Re: Stop killing our children
Wed, 17 Jun 1998 17:27:11 -0700

Pfleming wrote:

> .... I was Deputy Press
> Secretary for the City of Boston. The key thing I think was that the Mayor
> the Police Commissioner really believe in and respect kids. There was a top
> down sense that kids should be respected, appreciated and held accountable for
> their behavior.

The following is from a Washington Post article in October, 1997:

[Cassius] Love was killed on July 10, 1995. Since that day, not one
juvenile has been shot to death in Boston and only one teenager
has been murdered -- a stabbing death this month. By comparison,
70 juveniles have been murdered in the District of Columbia in
that time period, 24 have been murdered in Richmond and 69 have
been killed in Baltimore.

In the past two years and three months, Boston has devised a
highly effective way to keep juveniles from killing each other.

Boston demands that police and district attorneys act, at times,
like worried parents. Working with teachers, they search out
youngsters who skip school or whose grades have nose-dived. They
provide them with counseling, mentoring, after-school jobs or send
social workers to their homes. Boston serves up more than 10,000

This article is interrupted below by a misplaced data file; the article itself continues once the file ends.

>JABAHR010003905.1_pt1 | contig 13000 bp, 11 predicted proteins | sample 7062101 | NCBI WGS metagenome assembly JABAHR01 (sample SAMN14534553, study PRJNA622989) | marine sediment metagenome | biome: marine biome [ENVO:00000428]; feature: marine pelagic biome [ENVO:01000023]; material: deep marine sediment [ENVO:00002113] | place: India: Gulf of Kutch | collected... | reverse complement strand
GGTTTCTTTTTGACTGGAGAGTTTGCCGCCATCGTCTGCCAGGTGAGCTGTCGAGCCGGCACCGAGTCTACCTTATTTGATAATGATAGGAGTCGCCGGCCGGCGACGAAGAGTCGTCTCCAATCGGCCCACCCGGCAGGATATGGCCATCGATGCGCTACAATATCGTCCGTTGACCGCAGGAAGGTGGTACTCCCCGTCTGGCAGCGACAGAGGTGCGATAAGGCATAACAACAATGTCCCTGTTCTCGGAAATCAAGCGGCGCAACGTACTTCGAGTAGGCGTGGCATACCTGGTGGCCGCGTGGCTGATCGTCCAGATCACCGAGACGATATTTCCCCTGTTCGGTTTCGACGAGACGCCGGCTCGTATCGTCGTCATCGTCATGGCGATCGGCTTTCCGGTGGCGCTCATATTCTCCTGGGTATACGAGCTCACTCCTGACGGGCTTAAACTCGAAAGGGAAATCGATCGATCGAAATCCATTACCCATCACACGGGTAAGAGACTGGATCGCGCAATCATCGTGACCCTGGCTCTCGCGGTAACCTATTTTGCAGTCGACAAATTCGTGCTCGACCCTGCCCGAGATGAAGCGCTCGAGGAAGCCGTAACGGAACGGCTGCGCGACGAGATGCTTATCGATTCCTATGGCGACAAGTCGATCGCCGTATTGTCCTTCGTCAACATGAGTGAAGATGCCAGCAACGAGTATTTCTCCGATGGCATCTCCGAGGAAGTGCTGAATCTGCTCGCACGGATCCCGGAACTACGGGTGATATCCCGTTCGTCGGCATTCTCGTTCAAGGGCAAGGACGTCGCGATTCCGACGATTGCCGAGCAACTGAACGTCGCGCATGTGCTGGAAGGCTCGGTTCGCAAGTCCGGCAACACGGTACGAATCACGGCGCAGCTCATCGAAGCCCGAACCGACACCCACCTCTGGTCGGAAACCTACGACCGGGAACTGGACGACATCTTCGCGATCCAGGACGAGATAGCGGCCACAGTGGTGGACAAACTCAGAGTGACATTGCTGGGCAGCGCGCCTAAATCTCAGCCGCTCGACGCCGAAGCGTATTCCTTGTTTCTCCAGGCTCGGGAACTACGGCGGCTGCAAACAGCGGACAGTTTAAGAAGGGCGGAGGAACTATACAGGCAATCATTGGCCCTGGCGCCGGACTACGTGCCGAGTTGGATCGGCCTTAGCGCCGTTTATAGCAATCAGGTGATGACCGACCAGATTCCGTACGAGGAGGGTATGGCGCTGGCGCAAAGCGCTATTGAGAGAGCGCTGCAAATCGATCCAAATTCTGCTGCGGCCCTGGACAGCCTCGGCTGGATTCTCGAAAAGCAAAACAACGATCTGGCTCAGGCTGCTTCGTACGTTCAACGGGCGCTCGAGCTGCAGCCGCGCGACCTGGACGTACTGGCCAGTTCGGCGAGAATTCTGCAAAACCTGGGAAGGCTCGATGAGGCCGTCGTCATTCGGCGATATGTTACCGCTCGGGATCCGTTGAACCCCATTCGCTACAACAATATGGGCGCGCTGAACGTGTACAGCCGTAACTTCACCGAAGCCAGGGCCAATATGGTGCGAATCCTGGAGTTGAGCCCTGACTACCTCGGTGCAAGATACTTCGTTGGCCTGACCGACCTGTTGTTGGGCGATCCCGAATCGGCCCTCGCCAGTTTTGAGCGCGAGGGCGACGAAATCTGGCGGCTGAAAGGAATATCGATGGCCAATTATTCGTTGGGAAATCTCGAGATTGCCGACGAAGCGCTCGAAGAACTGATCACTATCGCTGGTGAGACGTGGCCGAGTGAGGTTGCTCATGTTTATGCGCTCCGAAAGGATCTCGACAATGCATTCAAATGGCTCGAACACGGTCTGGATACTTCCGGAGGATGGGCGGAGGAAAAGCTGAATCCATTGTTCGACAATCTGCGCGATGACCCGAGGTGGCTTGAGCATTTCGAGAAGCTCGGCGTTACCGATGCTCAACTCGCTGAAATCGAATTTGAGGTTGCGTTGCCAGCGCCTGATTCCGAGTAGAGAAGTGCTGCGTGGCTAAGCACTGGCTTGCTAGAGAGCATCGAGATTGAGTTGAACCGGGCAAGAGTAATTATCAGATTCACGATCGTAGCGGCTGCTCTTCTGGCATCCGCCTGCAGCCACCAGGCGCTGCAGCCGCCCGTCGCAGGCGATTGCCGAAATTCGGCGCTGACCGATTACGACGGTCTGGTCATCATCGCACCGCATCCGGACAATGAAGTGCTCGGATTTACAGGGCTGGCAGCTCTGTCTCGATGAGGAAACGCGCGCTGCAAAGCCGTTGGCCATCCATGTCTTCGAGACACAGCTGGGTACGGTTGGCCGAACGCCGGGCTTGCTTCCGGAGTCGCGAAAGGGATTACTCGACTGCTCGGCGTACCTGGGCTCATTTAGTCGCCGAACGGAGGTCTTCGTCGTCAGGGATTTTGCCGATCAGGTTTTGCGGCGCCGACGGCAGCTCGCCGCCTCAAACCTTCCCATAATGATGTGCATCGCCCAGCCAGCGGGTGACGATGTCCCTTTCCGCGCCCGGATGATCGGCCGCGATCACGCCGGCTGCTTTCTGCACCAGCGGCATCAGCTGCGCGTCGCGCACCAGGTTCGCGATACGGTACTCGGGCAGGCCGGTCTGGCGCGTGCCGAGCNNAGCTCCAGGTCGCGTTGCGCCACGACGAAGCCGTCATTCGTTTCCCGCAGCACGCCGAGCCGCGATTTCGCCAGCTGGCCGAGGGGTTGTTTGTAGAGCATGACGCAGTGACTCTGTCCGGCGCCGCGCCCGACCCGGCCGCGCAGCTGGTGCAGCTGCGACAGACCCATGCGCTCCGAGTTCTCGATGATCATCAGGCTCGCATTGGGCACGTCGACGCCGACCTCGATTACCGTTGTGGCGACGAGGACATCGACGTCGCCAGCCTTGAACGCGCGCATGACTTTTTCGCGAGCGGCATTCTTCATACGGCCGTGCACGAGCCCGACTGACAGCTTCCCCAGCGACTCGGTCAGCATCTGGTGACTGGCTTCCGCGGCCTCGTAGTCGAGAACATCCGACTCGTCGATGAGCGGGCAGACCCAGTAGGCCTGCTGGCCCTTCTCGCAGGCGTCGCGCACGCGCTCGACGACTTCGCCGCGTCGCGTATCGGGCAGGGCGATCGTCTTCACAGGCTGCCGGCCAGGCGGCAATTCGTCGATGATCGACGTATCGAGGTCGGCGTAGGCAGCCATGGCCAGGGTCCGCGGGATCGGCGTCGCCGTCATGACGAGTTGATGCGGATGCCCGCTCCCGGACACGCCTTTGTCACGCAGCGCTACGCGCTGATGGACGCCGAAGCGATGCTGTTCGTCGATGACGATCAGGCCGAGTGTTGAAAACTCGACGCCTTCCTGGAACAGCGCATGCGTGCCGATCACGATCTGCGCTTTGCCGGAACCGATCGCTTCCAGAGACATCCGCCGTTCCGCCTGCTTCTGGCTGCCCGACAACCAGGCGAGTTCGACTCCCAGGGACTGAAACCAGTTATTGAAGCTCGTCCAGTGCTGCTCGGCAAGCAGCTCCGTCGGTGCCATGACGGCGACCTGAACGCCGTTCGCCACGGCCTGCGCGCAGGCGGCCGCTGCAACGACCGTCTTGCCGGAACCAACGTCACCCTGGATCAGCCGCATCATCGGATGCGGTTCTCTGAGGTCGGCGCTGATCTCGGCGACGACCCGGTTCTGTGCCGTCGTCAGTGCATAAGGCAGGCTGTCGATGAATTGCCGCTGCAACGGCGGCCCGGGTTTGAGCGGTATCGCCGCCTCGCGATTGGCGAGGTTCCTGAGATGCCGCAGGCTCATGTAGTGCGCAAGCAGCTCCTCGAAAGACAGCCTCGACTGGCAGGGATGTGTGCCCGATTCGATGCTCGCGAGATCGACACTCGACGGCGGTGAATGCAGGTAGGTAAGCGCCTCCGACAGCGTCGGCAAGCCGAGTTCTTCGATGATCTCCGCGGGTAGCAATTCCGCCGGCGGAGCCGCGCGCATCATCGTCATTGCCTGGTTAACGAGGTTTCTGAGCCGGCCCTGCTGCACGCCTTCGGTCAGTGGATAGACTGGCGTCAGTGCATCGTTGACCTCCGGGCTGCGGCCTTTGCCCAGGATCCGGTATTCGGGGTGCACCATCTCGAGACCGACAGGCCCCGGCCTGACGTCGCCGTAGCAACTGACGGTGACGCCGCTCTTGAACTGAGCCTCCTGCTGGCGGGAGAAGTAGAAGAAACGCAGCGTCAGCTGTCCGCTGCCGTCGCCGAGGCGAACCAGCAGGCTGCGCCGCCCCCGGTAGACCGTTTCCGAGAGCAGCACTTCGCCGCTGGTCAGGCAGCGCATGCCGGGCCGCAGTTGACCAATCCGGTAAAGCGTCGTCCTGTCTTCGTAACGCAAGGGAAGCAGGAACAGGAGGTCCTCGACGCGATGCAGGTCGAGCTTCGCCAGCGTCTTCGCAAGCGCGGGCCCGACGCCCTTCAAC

jobs a year for teenagers, many of them provided by local
businesses. The city opens school gymnasiums late at night and
encourages boys clubs and churches to do the same. It pays young
ex-offenders to hang out with troubled teenagers and persuade them
not to settle scores with firearms.

To those who reject an outstretched hand, the city delivers a
clenched fist. Periodically, scores of police invade
gang-troubled neighborhoods to question any teenager who so much
as looks furtive. Anyone found illegally with a gun goes to jail
for a year. Anyone who sells drugs near a school goes to jail
for two years. Police officers go out with probation officers at
night to make sure that youngsters on probation are home in bed.
Whenever a teenager is involved in gang violence, police the next
day blanket his or her school to prevent revenge attacks.
Federal attorneys are invited to prosecute violent gang members
under racketeering laws. When particularly harsh sentences are
handed down, police print up fliers and advertise in gang

Police and school officials in Boston agree that there are no
more than a few hundred chronically violent juveniles in the city
and that taking many of them off the streets and out of public
schools has profoundly changed many neighborhoods.

new message to this message